We need a ball. Look there! We have a pitch but no ball.

What happened to your ball?


And so I remember that where we stand is often an uneasy place. Living where we live, coming from where we do. When we talk, we speak to each other of needs, when what we’re really talking about are wants, comforts, pleasures, distractions.

Where they stand, these children are problem solvers, behaving with perfect logic in how they’ve seen the world. And how the world has seen them.

They spend their days near the sea, in a school just meters from the water. They have the beach, shelter, friendship.

And today, all they really need is a ball.


There’s a moment in The Good Place where our protagonist Eleanor chooses from a limitless array of frozen yogurt flavours, finally landing on Fully Charged Cell Phone Battery. “This really is satisfying.” she proclaims with a nod.

It’s an incredible bit of social commentary, pointing directly at where we are in place and time. Of course, as with all humor, the joke’s only funny if you’re in on it.

Sadly, most of us are.

In the paragraphs that follow I’ll outline why our rampant addiction to devices is a problem but first I need to go plug in my

On the Ground

We’ve made a terrible mistake

Bags quietly hit the floor and we remove our shoes.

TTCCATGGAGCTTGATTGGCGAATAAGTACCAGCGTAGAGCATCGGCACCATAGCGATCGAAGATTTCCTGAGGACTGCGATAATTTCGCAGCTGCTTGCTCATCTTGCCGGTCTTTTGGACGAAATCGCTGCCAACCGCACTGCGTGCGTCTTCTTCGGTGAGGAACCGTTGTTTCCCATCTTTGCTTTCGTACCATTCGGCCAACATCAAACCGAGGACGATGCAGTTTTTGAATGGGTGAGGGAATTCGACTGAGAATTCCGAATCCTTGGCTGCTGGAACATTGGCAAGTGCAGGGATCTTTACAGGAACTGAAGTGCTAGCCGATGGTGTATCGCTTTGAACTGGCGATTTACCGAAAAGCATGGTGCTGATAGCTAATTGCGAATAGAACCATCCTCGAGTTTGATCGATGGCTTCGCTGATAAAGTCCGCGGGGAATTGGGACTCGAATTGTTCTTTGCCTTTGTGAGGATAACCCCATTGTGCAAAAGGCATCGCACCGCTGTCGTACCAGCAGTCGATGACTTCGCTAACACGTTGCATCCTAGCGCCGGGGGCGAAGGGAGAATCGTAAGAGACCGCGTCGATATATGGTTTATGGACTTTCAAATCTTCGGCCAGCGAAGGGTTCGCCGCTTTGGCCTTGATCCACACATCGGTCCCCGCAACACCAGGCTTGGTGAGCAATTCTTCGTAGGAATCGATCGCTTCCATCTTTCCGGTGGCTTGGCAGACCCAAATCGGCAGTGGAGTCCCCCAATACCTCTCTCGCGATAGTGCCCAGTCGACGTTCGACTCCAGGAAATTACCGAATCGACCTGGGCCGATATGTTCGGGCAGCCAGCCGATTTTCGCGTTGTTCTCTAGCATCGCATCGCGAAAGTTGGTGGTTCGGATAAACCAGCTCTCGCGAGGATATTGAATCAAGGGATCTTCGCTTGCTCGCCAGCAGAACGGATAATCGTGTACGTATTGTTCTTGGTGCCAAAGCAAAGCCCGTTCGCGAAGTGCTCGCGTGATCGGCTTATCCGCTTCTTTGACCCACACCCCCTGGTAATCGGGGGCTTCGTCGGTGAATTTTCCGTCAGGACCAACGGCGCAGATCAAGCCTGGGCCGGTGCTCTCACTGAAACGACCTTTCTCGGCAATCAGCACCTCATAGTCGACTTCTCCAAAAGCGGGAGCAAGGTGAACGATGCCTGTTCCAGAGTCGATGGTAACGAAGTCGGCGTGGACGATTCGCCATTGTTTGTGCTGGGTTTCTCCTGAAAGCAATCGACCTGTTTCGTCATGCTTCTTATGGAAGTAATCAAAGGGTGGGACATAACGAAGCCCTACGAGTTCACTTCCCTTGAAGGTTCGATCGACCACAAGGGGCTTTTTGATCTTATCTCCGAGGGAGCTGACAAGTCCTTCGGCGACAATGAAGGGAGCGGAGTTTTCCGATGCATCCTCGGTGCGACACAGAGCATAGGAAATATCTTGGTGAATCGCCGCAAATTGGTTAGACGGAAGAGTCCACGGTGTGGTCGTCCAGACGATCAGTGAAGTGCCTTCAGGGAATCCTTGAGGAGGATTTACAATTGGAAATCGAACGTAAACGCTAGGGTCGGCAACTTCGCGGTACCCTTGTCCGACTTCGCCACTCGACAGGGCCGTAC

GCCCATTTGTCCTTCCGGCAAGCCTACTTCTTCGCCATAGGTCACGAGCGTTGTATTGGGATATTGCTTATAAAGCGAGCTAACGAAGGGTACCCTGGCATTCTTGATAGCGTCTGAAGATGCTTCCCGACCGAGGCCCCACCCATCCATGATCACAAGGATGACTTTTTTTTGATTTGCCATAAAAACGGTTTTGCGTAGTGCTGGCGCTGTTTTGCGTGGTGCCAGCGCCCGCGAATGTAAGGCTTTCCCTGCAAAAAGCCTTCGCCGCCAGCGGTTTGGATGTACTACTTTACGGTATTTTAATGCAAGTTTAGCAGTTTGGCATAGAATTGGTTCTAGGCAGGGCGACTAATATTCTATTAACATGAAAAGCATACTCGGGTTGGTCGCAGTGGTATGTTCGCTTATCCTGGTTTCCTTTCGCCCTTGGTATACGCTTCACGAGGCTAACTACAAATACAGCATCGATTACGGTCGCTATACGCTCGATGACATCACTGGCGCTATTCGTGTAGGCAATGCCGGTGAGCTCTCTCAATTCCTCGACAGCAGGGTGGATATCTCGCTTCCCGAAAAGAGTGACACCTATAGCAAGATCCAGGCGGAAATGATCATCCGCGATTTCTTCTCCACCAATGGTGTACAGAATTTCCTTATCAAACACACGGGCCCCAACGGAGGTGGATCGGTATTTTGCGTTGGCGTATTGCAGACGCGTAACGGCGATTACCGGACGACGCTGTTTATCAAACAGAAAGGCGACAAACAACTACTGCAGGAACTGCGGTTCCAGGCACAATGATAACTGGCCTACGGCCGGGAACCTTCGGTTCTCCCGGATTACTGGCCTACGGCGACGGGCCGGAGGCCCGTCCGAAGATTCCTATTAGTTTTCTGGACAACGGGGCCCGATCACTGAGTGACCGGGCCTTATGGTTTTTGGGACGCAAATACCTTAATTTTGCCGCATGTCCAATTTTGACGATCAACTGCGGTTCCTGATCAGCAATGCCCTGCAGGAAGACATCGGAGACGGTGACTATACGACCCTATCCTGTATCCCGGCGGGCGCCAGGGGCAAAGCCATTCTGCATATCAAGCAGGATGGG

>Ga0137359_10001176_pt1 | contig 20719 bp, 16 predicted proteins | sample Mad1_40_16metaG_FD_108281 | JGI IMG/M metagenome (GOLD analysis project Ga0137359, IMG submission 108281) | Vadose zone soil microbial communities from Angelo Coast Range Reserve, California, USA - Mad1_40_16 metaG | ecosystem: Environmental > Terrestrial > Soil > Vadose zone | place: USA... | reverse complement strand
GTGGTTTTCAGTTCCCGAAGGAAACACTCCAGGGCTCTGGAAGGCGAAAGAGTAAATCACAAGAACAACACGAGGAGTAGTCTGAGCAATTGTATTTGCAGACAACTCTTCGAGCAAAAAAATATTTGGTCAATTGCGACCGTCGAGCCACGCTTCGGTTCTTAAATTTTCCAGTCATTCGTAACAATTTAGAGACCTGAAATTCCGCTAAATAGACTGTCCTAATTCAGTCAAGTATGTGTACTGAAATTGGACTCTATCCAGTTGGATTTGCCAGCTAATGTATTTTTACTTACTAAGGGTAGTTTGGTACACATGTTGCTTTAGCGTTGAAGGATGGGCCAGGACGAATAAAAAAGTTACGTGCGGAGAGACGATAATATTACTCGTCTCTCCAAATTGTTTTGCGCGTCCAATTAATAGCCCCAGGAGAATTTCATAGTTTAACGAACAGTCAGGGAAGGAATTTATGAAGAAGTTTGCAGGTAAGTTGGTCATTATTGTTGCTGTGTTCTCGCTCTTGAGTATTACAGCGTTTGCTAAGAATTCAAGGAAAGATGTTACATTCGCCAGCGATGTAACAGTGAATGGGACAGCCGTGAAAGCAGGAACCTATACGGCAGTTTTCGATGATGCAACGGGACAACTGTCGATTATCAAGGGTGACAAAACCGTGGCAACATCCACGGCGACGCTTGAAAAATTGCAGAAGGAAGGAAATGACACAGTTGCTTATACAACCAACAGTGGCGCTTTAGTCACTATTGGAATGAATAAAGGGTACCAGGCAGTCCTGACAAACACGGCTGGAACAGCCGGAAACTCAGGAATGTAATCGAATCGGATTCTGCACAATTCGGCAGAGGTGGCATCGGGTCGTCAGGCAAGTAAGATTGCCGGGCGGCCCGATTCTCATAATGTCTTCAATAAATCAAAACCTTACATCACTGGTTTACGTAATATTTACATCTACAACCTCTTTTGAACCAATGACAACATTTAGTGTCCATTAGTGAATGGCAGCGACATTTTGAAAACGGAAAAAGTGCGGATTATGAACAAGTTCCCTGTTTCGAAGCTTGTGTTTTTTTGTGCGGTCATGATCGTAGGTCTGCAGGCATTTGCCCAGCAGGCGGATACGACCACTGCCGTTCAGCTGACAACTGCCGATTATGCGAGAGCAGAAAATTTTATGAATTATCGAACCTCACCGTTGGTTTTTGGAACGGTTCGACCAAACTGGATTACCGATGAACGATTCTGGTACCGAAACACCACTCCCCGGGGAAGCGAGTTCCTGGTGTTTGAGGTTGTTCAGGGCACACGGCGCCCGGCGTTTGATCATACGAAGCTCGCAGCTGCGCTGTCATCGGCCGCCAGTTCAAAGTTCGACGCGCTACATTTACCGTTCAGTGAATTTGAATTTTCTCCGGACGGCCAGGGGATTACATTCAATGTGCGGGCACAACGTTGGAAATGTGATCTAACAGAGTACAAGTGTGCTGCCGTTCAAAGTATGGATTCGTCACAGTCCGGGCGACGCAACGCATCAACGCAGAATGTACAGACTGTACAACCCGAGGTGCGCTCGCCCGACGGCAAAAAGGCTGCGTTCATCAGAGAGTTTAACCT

She gently draws the curtains and we peer through accordion bars at a yellowish-gray wall, neatly crowned with spiraling barbed wire.

Nobody getting in here

Or out

Light filters in, but it’s a musty, flaccid light, with little soul, or flare.

We exchange a silent glance and survey the room. Fresh paint, clean enough, but uninspiring, at best.

The boys run up and down the endless hallway, a burst of nervous, shouted energy.

look at this room!

this place is so big!

There’s an inevitable moment in every transition, prerequisite to finding peace with a move.

Sometimes it’s subtle and understated, others it’s a hammer, knocking you for a loop, taking your reason and sapping your spirit. It usually visits once you’ve grabbed a sense for shocks and cultures, once you’ve encountered the realization that your life, as lived to this moment, is now,


Often, it comes calling about two weeks in.

This time, it happened in two hours.

I’m not great with transitions.

To wit:

I arrive home after weekly football a sweaty mess. I pull open the front door and step inside, and need a couple minutes to stand, survey the room, process what was and what now is.

Gentle coaxing from my family reminds me that I’ve done this before and know what to do. With concerted effort I manage to pull off my socks and make my way into the shower.

So, now.